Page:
For these Sundays of the Easter season, our Scripture lessons are speaking to us about the gift of the Holy Spirit – all in preparation for the annual celebration of the Spirit’s appearance to Christ’s followers on Pentecost.
Last Sunday, from the Gospel of John, we heard Jesus make a profound promise to his closest friends on the eve of his crucifixion. Into the midst of their confusion and sadness, Jesus breathes words of assurance: “I will not abandon you. I will not leave you as orphans. I will send the Holy Spirit to live and abide with you forever.”
Fast-forwarding to this morning’s scene from the New Testament’s Book of Acts, the Resurrection is now 40 days past, and Jesus is about to return bodily to heaven. During his farewell speech, Jesus doubles-down on his earlier promise of the Holy Spirit. But now, Jesus says, when she arrives, the Spirit will do more than merely abide. The Spirit will arrive with instruction and guidance, holy power and divine glory.
Listen now, with the help of that same Spirit, for the Word of the Lord in the opening scenes of the book of Acts, authored by Luke after carefully writing his Gospel – both volumes apparently funded by a wealthy patron named Theophilus.
In the first book, Theophilus, I wrote about all that Jesus did and taught from the beginning until the day when he was taken up to heaven, after giving instructions through the Holy Spirit to the apostles whom he had chosen.
After his suffering he presented himself alive to them by many convincing proofs, appearing to them during forty days and speaking about the kingdom of God. While staying with them, he ordered them not to leave Jerusalem, but to wait there for the promise of the Father.
“This,” he said, “is what you have heard from me; for John baptized with water, but you will be baptized with the Holy Spirit not many days from now.” So when they had come together, they asked him, “Lord, is this the time when you will restore the kingdom to Israel?”
He replied, “It is not for you to know the times or periods that the Father has set by his own authority. But you will receive power when the Holy Spirit has come upon you; and you will be my witnesses in Jerusalem, in all Judea and Samaria, and to the ends of the earth.”
When he had said this, as they were watching, he was lifted up, and a cloud took him out of their sight. While he was going and they were gazing up toward heaven, suddenly two men in white robes stood by them. They said, “Men of Galilee, why do you stand looking up toward heaven? This Jesus, who has been taken up from you into heaven, will come in the same way as you saw him go into heaven.” (Acts 1:1-11)
It’s a real puzzler, that’s for sure. A head-scratcher if there ever was one: Jesus has ascended and disappeared into a cloud.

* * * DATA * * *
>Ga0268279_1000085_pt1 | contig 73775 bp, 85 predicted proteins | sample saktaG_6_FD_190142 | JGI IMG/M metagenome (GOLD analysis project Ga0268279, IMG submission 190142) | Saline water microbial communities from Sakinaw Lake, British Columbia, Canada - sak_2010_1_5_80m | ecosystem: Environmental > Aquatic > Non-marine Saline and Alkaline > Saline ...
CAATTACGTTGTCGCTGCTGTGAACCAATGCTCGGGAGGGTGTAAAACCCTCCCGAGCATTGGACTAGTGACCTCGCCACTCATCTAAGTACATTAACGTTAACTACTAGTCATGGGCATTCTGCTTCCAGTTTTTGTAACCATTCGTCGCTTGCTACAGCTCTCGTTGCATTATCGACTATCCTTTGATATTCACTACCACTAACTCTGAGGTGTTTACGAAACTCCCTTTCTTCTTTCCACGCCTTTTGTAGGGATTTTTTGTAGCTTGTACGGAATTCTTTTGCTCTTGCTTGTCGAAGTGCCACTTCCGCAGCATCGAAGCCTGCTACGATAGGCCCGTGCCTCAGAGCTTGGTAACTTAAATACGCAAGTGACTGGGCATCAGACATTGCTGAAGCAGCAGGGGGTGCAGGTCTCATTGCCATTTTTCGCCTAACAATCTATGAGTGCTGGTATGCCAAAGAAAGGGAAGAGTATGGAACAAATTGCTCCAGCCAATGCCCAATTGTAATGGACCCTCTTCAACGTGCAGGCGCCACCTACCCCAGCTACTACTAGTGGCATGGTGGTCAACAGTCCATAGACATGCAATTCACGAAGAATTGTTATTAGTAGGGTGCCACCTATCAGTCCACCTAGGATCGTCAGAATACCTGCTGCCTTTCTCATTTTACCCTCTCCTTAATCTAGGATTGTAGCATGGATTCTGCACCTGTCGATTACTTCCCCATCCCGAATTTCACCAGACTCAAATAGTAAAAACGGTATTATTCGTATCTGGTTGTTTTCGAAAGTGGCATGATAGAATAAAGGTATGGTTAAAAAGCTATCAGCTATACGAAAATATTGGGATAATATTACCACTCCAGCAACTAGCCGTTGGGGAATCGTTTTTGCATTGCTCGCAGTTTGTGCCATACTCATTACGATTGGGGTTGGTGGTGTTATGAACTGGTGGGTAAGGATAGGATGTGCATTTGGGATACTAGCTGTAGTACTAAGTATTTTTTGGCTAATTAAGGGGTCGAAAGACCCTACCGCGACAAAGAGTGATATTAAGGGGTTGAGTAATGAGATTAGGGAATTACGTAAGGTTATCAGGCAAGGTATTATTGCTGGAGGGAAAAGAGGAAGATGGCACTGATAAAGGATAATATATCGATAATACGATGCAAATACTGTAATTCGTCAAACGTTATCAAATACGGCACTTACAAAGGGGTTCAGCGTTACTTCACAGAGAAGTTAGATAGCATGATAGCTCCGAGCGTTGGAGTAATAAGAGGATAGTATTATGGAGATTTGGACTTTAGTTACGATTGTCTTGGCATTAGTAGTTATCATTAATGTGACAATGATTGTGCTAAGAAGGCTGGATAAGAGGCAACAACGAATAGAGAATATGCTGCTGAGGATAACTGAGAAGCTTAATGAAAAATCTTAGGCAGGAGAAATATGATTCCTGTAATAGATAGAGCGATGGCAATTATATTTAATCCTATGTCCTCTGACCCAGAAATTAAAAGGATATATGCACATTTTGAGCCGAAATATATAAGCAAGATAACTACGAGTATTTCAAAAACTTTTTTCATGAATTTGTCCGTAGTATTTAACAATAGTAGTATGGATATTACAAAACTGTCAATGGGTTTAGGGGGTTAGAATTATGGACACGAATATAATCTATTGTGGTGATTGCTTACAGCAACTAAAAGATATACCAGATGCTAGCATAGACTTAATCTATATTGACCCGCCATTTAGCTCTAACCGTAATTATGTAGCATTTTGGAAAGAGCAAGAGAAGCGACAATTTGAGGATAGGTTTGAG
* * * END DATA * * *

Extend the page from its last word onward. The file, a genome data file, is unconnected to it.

But his disciples can’t seem to walk away from the Lord’s launch pad. His followers are frozen in place, staring up into the sky, wondering what to make of what feels like a here-again-gone-again God, a Lord God who at times makes a way and at other times closes way, a Savior who seems to be taking his sweet time in coming to the rescue.
You and I now stand in their sted, looking up into the sky, asking just how long will it take before the Lord comes down and fixes our families, or our finances, or our nation, or our world?
Just how much longer do you have to wait before the Lord blesses you with a spouse or a friend? Or even just someone who listens to you, understands who you really and truly are, and honors your inherent dignity and worth?
The wait for answers is painfully long, which gives a body good reason to wonder if any of God’s promises are true. So, this story is for you who are confused and questioning, “Just in Case You Ever Wonder,” written by Max Lucado and illustrated by Toni Goffe.
Being God’s witnesses isn’t first of all about memorizing Bible passages, and reading the right books, and attending to the right conferences and retreats – however helpful and faithful any of those things can be.
Being God’s witnesses is, first of all, about being baptized with the Holy Spirit.
Being God’s witnesses is about receiving the power of the Holy Spirit.
Being God’s witnesses is about harnessing the Spirit’s power to love others with the same passion of grace, mercy, and peace that God lavishes upon you and me.
It’s relatively easy to love the lovable without condition, but it’s a whole nother thing to love those we find irritatingly different, downright offensive, or somehow threatening.
Oh how good it is that the gift of the Holy Spirit is ours to get done the holy work that Jesus calls us to do: Loving one another as Christ loves us. It is precisely as we declared earlier with the psalmist: The Lord God of Israel gives power and strength to his people.
Just in case you ever wonder. Amen, and amen!
Pastor Grant M. VanderVelden preached this sermon on Sunday, April 23, 2023, the third Sunday of Easter at First Presbyterian Church in Waukon, Iowa. It is the second of his Easter-season series on the person and work of the Holy Spirit. Scholarship, commentary, and reflection by Scott Hoezee and Max Lucado inform the message.